Clsid writes: New e-gov law not only reinforces a previous decree that made free software mandatory in public institutions, but also includes taxes for using closed-source software. These funds go to a National Endowment for Science that will help small enterprises and groups of individuals create free software alternatives. And judging by the impact of the first decree, which ended up creating Canaima GNU/Linux and also the promotion of a local initiative similar to OLPC which put laptops with Linux in the hands of 90% of elementary school children, Venezuelan free software collectives are describing it as huge achievement and even calling for open hardware initiatives as well. Original article in Spanish (Google translation).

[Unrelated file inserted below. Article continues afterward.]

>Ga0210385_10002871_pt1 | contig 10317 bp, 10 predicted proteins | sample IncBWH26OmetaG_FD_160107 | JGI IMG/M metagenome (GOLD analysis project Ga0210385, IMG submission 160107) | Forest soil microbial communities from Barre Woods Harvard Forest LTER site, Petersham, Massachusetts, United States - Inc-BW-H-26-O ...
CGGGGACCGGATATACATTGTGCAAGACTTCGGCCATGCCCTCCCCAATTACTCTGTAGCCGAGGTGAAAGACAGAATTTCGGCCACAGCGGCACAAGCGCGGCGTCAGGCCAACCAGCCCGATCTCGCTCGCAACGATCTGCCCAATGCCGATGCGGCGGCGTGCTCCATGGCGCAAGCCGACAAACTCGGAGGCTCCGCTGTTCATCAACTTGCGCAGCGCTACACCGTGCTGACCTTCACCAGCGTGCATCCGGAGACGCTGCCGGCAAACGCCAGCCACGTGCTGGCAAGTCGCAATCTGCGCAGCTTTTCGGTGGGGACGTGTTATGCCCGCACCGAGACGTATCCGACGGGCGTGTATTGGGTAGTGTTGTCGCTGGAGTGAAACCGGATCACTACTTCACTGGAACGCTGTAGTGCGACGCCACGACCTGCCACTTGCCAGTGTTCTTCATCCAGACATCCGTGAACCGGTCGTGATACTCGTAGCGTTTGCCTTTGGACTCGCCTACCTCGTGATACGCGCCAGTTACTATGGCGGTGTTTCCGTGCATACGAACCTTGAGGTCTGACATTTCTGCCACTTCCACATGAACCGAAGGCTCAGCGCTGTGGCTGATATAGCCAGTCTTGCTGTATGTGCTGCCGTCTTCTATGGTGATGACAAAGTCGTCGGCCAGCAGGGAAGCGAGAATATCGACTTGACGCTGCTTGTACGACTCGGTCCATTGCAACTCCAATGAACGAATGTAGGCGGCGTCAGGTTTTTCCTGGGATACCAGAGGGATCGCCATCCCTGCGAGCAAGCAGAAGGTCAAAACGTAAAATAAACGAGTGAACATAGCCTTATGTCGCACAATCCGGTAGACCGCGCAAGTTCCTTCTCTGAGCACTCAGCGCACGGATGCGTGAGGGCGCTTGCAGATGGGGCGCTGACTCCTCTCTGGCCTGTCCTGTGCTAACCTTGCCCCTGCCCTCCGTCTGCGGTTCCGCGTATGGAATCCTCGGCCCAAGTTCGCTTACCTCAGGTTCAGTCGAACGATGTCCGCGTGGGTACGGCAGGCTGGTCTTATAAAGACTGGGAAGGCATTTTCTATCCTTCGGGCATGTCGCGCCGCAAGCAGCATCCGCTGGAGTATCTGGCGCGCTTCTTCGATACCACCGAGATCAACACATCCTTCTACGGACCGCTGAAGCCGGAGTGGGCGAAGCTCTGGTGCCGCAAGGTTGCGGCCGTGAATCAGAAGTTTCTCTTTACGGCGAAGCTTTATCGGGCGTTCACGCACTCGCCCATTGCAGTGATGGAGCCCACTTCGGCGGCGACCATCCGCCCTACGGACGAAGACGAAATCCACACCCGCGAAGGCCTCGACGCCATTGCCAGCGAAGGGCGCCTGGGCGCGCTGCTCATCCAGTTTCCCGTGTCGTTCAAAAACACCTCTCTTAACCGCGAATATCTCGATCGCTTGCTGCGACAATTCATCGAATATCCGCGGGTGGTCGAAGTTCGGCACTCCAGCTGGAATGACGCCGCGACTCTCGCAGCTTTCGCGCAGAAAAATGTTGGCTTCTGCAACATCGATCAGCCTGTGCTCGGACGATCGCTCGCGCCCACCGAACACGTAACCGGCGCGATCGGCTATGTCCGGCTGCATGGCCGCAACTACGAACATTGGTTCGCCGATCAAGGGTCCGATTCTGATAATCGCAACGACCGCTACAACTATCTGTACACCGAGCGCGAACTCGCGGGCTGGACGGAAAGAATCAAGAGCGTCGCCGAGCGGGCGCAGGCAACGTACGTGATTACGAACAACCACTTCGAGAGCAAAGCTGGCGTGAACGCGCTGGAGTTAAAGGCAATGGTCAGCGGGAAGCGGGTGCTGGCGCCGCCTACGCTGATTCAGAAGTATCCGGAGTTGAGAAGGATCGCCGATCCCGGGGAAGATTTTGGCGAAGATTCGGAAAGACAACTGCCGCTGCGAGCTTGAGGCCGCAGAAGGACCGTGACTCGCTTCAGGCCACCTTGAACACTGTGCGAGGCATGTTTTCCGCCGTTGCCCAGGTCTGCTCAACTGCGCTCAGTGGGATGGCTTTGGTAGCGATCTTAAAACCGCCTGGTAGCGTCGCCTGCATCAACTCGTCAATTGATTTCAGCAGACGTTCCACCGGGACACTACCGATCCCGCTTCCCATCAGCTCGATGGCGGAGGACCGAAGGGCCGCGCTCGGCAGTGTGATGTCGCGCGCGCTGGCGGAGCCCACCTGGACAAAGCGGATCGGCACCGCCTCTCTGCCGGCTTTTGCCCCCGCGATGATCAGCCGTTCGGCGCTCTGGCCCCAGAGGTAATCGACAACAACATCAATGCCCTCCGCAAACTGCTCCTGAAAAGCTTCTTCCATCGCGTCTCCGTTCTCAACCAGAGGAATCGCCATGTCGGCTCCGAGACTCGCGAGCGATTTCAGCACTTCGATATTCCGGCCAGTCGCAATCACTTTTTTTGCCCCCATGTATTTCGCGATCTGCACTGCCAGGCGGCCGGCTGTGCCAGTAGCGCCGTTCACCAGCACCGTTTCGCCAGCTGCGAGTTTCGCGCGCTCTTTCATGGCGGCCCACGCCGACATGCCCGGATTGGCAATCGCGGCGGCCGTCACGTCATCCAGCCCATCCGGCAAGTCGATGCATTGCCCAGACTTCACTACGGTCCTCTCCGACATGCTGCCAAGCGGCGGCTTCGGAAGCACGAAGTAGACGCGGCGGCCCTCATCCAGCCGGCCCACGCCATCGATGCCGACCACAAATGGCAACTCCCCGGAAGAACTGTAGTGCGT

... when fits of creativity run strong, more than one programmer or writer
has been known to abandon the desktop for the more spacious floor.
-- Fred Brooks